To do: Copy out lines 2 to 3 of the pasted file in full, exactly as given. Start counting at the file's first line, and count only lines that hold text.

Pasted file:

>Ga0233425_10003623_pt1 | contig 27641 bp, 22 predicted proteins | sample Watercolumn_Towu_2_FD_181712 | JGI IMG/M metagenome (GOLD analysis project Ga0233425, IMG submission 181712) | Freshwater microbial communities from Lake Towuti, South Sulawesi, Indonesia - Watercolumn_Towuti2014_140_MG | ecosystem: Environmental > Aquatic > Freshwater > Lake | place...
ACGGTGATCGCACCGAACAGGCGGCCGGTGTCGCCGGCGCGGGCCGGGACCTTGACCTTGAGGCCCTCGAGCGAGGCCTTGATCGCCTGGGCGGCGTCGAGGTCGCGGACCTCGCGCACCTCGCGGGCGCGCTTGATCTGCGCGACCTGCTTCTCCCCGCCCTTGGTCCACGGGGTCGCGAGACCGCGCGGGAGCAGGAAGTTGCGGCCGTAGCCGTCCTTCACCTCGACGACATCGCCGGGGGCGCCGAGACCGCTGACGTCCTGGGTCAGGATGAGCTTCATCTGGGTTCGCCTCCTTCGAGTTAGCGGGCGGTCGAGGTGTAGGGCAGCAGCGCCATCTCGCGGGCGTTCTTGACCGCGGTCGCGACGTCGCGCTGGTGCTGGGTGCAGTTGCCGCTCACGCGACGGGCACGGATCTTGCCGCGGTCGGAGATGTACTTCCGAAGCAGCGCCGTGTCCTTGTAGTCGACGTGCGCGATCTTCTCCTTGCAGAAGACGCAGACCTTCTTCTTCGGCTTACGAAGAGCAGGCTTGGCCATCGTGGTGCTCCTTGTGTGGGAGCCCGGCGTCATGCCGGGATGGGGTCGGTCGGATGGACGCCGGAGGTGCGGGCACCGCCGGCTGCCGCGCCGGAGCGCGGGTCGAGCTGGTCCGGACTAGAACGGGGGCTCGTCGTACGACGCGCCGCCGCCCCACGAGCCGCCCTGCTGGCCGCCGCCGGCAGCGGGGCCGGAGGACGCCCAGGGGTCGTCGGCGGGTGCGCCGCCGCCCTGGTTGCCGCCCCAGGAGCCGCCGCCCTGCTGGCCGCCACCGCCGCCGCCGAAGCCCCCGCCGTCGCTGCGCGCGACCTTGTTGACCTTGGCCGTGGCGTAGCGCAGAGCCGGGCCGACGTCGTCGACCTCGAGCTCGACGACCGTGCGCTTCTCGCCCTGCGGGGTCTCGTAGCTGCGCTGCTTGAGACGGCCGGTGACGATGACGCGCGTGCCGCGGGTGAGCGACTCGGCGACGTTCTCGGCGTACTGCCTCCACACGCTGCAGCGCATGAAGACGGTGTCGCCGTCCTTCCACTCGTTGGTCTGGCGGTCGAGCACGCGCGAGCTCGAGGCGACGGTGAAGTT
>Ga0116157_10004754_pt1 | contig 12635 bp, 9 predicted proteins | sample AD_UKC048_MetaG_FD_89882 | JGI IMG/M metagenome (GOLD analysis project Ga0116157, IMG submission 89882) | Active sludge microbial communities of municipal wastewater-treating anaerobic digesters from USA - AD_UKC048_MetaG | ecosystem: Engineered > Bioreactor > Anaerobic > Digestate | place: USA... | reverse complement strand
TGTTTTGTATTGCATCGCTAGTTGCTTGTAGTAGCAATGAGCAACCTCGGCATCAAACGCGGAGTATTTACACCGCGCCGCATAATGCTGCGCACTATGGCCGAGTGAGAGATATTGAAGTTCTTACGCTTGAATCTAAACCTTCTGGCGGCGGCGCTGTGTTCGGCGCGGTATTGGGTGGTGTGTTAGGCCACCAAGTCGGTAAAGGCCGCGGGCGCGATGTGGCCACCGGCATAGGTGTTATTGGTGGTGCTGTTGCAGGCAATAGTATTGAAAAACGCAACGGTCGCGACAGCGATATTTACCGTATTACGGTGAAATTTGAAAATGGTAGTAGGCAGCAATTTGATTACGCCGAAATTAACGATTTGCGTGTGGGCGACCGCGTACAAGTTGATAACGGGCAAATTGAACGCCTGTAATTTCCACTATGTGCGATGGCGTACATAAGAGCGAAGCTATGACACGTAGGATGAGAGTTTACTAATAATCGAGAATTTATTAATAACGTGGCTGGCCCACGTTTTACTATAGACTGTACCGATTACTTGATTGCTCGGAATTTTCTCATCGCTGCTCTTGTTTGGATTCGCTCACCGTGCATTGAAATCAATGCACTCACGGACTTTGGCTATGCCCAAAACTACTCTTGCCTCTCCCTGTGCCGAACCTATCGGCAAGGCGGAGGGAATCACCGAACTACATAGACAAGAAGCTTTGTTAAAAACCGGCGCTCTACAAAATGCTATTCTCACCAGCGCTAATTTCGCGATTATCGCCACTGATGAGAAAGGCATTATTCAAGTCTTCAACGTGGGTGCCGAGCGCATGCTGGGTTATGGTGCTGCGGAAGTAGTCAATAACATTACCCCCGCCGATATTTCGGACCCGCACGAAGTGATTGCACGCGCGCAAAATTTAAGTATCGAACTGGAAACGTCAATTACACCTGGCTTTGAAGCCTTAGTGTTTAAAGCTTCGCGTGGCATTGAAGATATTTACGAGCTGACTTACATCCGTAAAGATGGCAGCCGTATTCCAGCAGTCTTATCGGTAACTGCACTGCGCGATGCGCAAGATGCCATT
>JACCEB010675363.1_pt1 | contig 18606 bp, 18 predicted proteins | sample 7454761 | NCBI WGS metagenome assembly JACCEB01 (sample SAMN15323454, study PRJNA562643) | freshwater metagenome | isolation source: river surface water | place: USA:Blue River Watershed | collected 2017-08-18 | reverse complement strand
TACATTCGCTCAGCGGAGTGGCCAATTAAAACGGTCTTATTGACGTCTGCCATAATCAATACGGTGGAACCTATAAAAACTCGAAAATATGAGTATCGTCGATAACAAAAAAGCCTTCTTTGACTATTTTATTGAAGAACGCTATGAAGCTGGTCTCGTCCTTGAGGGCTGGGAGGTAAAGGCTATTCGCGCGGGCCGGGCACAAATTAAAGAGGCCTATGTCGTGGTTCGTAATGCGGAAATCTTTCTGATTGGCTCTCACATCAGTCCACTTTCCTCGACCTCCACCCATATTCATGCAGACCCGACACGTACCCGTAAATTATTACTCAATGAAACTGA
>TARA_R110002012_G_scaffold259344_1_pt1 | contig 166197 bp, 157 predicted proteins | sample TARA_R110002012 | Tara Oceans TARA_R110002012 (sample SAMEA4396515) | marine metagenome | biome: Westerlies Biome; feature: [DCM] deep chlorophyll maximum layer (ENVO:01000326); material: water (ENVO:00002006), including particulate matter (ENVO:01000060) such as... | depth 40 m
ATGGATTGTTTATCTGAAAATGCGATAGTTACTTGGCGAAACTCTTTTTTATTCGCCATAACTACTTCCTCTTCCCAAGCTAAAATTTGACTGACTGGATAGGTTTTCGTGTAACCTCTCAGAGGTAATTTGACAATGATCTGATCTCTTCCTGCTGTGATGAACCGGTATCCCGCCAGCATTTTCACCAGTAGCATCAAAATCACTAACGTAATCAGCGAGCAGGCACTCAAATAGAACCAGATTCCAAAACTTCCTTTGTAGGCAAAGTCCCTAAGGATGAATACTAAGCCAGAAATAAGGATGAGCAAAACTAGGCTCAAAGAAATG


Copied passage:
ACGGTGATCGCACCGAACAGGCGGCCGGTGTCGCCGGCGCGGGCCGGGACCTTGACCTTGAGGCCCTCGAGCGAGGCCTTGATCGCCTGGGCGGCGTCGAGGTCGCGGACCTCGCGCACCTCGCGGGCGCGCTTGATCTGCGCGACCTGCTTCTCCCCGCCCTTGGTCCACGGGGTCGCGAGACCGCGCGGGAGCAGGAAGTTGCGGCCGTAGCCGTCCTTCACCTCGACGACATCGCCGGGGGCGCCGAGACCGCTGACGTCCTGGGTCAGGATGAGCTTCATCTGGGTTCGCCTCCTTCGAGTTAGCGGGCGGTCGAGGTGTAGGGCAGCAGCGCCATCTCGCGGGCGTTCTTGACCGCGGTCGCGACGTCGCGCTGGTGCTGGGTGCAGTTGCCGCTCACGCGACGGGCACGGATCTTGCCGCGGTCGGAGATGTACTTCCGAAGCAGCGCCGTGTCCTTGTAGTCGACGTGCGCGATCTTCTCCTTGCAGAAGACGCAGACCTTCTTCTTCGGCTTACGAAGAGCAGGCTTGGCCATCGTGGTGCTCCTTGTGTGGGAGCCCGGCGTCATGCCGGGATGGGGTCGGTCGGATGGACGCCGGAGGTGCGGGCACCGCCGGCTGCCGCGCCGGAGCGCGGGTCGAGCTGGTCCGGACTAGAACGGGGGCTCGTCGTACGACGCGCCGCCGCCCCACGAGCCGCCCTGCTGGCCGCCGCCGGCAGCGGGGCCGGAGGACGCCCAGGGGTCGTCGGCGGGTGCGCCGCCGCCCTGGTTGCCGCCCCAGGAGCCGCCGCCCTGCTGGCCGCCACCGCCGCCGCCGAAGCCCCCGCCGTCGCTGCGCGCGACCTTGTTGACCTTGGCCGTGGCGTAGCGCAGAGCCGGGCCGACGTCGTCGACCTCGAGCTCGACGACCGTGCGCTTCTCGCCCTGCGGGGTCTCGTAGCTGCGCTGCTTGAGACGGCCGGTGACGATGACGCGCGTGCCGCGGGTGAGCGACTCGGCGACGTTCTCGGCGTACTGCCTCCACACGCTGCAGCGCATGAAGACGGTGTCGCCGTCCTTCCACTCGTTGGTCTGGCGGTCGAGCACGCGCGAGCTCGAGGCGACGGTGAAGTT
>Ga0116157_10004754_pt1 | contig 12635 bp, 9 predicted proteins | sample AD_UKC048_MetaG_FD_89882 | JGI IMG/M metagenome (GOLD analysis project Ga0116157, IMG submission 89882) | Active sludge microbial communities of municipal wastewater-treating anaerobic digesters from USA - AD_UKC048_MetaG | ecosystem: Engineered > Bioreactor > Anaerobic > Digestate | place: USA... | reverse complement strand